The New York State Fair is only a few short days away, but before the lines start forming, you can get a preview of this year's fair.
Vendors have been setting up, making sure they are prepared for crowds and hoping to experiment with new menu items. "[I'm] checking did I order enough french fries? Do I have this?" said Bebe Davoli, owner of Cahoots The Ale House. "I'm going to put something new on my menu this year: chicken and waffles. So you just wonder, will that be a hit or not? I saw IHOP just did it, so I figure we'll try it."
For another vendor, selling at the fair is beneficial for both his business and customers. "It's a good avenue for us to pick up some extra business," said Dennis Morgan, owner of Mountainview Restaurant. "For the everyday Joe Public coming, there's so many different types of foods and things to see here that it's well worth the money to come out and see it."
One of the biggest changes you may notice is with signage. Many signs, particularly those on agricultural buildings, are now printed in both English and Spanish.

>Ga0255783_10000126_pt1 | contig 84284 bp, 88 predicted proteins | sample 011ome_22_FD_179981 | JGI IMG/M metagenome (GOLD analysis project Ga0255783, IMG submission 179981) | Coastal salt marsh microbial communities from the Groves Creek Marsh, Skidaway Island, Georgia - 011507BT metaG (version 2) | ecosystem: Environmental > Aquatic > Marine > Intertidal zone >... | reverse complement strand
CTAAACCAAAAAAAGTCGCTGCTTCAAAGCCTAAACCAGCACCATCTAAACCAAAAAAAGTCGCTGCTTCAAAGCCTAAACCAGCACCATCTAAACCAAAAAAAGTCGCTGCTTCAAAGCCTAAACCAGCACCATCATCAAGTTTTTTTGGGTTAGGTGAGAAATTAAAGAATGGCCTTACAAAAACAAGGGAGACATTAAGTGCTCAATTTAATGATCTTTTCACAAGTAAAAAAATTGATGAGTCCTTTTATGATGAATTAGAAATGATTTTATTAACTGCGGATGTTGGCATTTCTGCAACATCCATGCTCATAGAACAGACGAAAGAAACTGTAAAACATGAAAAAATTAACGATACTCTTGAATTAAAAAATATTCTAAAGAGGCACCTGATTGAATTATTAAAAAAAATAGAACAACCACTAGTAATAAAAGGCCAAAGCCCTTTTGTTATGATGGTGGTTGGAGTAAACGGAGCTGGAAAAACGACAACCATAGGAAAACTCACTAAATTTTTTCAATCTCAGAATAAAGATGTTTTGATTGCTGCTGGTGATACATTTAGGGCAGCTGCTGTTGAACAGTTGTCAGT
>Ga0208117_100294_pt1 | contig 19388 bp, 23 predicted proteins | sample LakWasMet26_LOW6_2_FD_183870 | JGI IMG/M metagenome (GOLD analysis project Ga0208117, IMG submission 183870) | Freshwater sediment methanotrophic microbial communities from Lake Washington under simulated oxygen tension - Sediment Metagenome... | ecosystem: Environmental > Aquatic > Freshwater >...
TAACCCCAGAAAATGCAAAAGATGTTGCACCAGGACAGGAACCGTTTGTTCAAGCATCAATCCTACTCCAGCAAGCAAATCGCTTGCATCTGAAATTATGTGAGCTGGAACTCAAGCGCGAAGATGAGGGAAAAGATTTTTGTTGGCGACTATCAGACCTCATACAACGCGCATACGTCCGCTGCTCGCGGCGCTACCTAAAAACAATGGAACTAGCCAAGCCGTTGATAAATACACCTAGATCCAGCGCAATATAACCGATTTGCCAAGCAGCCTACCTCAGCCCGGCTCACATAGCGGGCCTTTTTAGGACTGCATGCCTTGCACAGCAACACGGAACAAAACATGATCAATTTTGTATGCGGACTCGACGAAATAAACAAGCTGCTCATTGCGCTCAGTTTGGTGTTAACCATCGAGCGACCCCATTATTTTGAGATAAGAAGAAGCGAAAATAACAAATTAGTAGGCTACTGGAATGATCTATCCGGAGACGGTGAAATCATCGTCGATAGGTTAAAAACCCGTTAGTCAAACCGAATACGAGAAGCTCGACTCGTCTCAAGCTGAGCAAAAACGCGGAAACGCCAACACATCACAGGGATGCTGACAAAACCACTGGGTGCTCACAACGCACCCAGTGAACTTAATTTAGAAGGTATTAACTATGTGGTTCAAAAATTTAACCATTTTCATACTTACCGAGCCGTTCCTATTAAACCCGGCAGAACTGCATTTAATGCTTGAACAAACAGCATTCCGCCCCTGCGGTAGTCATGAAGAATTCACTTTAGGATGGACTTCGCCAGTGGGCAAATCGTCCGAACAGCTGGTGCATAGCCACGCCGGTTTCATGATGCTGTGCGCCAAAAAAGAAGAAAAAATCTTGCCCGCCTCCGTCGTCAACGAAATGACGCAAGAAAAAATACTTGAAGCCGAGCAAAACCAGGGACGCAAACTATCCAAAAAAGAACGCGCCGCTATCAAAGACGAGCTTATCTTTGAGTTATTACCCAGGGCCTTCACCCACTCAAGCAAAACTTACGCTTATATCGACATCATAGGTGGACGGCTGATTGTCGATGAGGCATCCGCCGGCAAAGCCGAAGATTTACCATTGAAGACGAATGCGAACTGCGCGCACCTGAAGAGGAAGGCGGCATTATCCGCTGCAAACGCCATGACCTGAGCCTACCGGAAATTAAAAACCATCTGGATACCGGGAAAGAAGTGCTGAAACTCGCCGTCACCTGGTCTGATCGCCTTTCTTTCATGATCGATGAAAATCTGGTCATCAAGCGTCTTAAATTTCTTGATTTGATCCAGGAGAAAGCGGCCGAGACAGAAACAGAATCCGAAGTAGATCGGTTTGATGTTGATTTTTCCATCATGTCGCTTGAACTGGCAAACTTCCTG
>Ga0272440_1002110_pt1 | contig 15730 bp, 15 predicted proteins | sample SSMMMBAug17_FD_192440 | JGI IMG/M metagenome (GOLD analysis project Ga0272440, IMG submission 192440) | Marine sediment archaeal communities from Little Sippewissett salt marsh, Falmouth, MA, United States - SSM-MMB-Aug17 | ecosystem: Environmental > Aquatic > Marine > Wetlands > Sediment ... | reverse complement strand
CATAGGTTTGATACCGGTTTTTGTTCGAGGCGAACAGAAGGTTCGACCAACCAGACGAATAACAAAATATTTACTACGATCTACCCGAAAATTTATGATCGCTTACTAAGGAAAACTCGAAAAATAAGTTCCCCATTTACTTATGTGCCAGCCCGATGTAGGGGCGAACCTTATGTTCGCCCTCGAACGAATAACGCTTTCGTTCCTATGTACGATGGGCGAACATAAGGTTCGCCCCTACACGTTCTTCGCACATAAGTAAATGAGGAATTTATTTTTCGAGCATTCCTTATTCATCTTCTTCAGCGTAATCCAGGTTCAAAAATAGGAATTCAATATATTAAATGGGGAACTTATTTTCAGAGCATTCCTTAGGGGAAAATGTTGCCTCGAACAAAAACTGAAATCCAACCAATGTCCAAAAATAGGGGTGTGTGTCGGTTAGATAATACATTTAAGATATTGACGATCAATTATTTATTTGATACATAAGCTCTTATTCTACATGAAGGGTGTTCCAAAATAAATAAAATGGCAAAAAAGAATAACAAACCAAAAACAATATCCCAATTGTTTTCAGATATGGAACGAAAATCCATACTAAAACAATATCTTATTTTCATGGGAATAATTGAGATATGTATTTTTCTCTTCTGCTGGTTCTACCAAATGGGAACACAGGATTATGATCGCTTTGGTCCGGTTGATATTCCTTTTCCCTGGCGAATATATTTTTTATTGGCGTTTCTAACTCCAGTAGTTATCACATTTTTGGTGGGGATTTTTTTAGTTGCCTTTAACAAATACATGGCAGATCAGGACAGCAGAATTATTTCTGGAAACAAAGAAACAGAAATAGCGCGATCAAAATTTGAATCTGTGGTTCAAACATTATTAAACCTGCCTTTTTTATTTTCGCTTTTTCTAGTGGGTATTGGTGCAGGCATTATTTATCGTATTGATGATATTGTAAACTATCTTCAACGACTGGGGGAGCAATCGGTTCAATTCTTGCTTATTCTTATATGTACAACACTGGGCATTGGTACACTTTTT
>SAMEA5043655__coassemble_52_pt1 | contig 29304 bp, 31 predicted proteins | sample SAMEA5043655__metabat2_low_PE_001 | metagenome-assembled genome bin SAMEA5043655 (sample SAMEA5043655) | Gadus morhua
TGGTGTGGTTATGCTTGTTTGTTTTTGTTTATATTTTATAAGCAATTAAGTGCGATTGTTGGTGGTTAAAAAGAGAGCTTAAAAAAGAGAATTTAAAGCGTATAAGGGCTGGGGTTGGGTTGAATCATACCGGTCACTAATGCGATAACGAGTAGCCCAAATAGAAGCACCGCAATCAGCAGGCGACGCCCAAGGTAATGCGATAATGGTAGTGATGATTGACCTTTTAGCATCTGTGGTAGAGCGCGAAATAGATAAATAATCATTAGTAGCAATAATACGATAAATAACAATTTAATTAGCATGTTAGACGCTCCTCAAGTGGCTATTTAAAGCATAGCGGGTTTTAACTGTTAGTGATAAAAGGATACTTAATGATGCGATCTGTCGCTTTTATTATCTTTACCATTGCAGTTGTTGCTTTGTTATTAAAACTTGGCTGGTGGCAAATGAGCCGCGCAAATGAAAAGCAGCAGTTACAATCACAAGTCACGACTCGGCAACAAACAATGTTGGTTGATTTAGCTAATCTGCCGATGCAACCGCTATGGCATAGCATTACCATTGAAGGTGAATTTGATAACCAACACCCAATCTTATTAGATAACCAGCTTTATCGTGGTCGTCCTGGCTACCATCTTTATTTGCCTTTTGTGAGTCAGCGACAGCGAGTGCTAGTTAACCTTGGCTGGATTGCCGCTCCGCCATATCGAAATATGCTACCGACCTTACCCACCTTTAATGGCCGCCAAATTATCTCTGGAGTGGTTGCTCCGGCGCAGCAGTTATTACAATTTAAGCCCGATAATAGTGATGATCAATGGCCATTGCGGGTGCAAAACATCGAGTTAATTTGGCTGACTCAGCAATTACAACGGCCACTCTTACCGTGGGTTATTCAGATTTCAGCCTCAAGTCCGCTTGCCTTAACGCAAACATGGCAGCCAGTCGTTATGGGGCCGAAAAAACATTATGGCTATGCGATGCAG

There are also more signs with information about animals, which are an emphasis at this year's fair. "I think one of the most important things is not forgetting the roots of the State Fair, which is all about agriculture," said State Fair Director Dan O'Hara.
Many come to the livestock area with questions about caring for their own animals. "They have pictures of their birds at home," said Lewis Smith, who is exhibiting 400 birds at the fair. "They want to know what kind they are, know things about them, different things, show me their chicken house and how to improve their house."
The fair is also getting some new additions - a big screen going up near the Chevy Court Stage, as well as additional outdoor seating.
For kids, there will be a scavenger hunt and a Labor Day event called the Agricultural Extravaganza, designed to teach children about horticulture, agriculture and livestock.
The New York State Fair opens Thursday.